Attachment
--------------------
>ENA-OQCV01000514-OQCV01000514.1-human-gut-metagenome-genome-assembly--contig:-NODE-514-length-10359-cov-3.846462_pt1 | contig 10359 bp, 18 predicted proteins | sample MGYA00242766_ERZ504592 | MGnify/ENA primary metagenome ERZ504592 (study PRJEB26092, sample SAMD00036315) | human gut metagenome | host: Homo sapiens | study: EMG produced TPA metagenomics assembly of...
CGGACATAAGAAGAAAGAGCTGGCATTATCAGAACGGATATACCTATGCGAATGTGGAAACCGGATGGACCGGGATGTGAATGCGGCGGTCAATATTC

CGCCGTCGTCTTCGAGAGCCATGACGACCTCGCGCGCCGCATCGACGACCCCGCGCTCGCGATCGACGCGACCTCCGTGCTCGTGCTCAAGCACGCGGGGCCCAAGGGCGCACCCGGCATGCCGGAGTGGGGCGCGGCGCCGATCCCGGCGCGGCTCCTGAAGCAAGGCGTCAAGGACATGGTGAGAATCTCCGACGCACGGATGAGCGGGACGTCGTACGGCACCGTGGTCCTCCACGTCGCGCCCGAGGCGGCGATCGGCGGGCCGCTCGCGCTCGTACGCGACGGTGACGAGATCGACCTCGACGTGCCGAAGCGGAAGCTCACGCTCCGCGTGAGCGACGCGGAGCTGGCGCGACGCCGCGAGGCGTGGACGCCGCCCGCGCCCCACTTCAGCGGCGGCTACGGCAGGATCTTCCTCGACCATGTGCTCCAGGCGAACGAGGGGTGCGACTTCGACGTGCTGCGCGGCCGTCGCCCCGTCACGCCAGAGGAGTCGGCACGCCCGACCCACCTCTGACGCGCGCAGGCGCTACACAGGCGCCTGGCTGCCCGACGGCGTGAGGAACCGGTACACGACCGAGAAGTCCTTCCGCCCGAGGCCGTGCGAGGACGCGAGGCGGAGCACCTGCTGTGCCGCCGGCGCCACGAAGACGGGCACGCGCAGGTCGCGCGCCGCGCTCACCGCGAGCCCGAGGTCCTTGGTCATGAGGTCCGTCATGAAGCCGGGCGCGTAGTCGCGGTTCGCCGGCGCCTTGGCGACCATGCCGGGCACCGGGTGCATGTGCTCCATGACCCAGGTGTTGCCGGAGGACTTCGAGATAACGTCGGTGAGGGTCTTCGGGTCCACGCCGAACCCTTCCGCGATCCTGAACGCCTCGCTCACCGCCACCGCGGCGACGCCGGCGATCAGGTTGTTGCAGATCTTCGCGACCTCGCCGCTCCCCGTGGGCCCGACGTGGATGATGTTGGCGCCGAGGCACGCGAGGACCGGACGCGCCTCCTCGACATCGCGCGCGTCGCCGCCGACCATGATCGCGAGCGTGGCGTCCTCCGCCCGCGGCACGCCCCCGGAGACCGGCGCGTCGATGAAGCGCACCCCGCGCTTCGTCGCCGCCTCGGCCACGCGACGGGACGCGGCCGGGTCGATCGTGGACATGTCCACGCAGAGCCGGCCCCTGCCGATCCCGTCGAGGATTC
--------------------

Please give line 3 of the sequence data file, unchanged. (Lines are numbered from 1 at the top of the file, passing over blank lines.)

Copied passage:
CGCCGTCGTCTTCGAGAGCCATGACGACCTCGCGCGCCGCATCGACGACCCCGCGCTCGCGATCGACGCGACCTCCGTGCTCGTGCTCAAGCACGCGGGGCCCAAGGGCGCACCCGGCATGCCGGAGTGGGGCGCGGCGCCGATCCCGGCGCGGCTCCTGAAGCAAGGCGTCAAGGACATGGTGAGAATCTCCGACGCACGGATGAGCGGGACGTCGTACGGCACCGTGGTCCTCCACGTCGCGCCCGAGGCGGCGATCGGCGGGCCGCTCGCGCTCGTACGCGACGGTGACGAGATCGACCTCGACGTGCCGAAGCGGAAGCTCACGCTCCGCGTGAGCGACGCGGAGCTGGCGCGACGCCGCGAGGCGTGGACGCCGCCCGCGCCCCACTTCAGCGGCGGCTACGGCAGGATCTTCCTCGACCATGTGCTCCAGGCGAACGAGGGGTGCGACTTCGACGTGCTGCGCGGCCGTCGCCCCGTCACGCCAGAGGAGTCGGCACGCCCGACCCACCTCTGACGCGCGCAGGCGCTACACAGGCGCCTGGCTGCCCGACGGCGTGAGGAACCGGTACACGACCGAGAAGTCCTTCCGCCCGAGGCCGTGCGAGGACGCGAGGCGGAGCACCTGCTGTGCCGCCGGCGCCACGAAGACGGGCACGCGCAGGTCGCGCGCCGCGCTCACCGCGAGCCCGAGGTCCTTGGTCATGAGGTCCGTCATGAAGCCGGGCGCGTAGTCGCGGTTCGCCGGCGCCTTGGCGACCATGCCGGGCACCGGGTGCATGTGCTCCATGACCCAGGTGTTGCCGGAGGACTTCGAGATAACGTCGGTGAGGGTCTTCGGGTCCACGCCGAACCCTTCCGCGATCCTGAACGCCTCGCTCACCGCCACCGCGGCGACGCCGGCGATCAGGTTGTTGCAGATCTTCGCGACCTCGCCGCTCCCCGTGGGCCCGACGTGGATGATGTTGGCGCCGAGGCACGCGAGGACCGGACGCGCCTCCTCGACATCGCGCGCGTCGCCGCCGACCATGATCGCGAGCGTGGCGTCCTCCGCCCGCGGCACGCCCCCGGAGACCGGCGCGTCGATGAAGCGCACCCCGCGCTTCGTCGCCGCCTCGGCCACGCGACGGGACGCGGCCGGGTCGATCGTGGACATGTCCACGCAGAGCCGGCCCCTGCCGATCCCGTCGAGGATTC